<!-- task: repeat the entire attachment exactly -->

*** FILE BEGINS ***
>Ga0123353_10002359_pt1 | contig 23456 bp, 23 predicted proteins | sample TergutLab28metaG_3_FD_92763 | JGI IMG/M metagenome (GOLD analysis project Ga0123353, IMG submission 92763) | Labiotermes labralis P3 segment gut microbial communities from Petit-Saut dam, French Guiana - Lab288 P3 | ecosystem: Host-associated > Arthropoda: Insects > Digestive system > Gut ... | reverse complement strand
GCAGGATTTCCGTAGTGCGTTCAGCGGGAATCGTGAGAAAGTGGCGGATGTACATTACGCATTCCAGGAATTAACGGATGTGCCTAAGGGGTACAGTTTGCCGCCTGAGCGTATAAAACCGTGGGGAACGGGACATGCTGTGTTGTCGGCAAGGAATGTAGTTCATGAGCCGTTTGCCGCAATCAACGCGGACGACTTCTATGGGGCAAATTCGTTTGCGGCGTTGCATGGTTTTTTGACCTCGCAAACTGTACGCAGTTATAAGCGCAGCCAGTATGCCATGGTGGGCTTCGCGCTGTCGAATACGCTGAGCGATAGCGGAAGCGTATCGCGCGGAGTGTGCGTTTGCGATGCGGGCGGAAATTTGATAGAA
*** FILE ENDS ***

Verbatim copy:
>Ga0123353_10002359_pt1 | contig 23456 bp, 23 predicted proteins | sample TergutLab28metaG_3_FD_92763 | JGI IMG/M metagenome (GOLD analysis project Ga0123353, IMG submission 92763) | Labiotermes labralis P3 segment gut microbial communities from Petit-Saut dam, French Guiana - Lab288 P3 | ecosystem: Host-associated > Arthropoda: Insects > Digestive system > Gut ... | reverse complement strand
GCAGGATTTCCGTAGTGCGTTCAGCGGGAATCGTGAGAAAGTGGCGGATGTACATTACGCATTCCAGGAATTAACGGATGTGCCTAAGGGGTACAGTTTGCCGCCTGAGCGTATAAAACCGTGGGGAACGGGACATGCTGTGTTGTCGGCAAGGAATGTAGTTCATGAGCCGTTTGCCGCAATCAACGCGGACGACTTCTATGGGGCAAATTCGTTTGCGGCGTTGCATGGTTTTTTGACCTCGCAAACTGTACGCAGTTATAAGCGCAGCCAGTATGCCATGGTGGGCTTCGCGCTGTCGAATACGCTGAGCGATAGCGGAAGCGTATCGCGCGGAGTGTGCGTTTGCGATGCGGGCGGAAATTTGATAGAA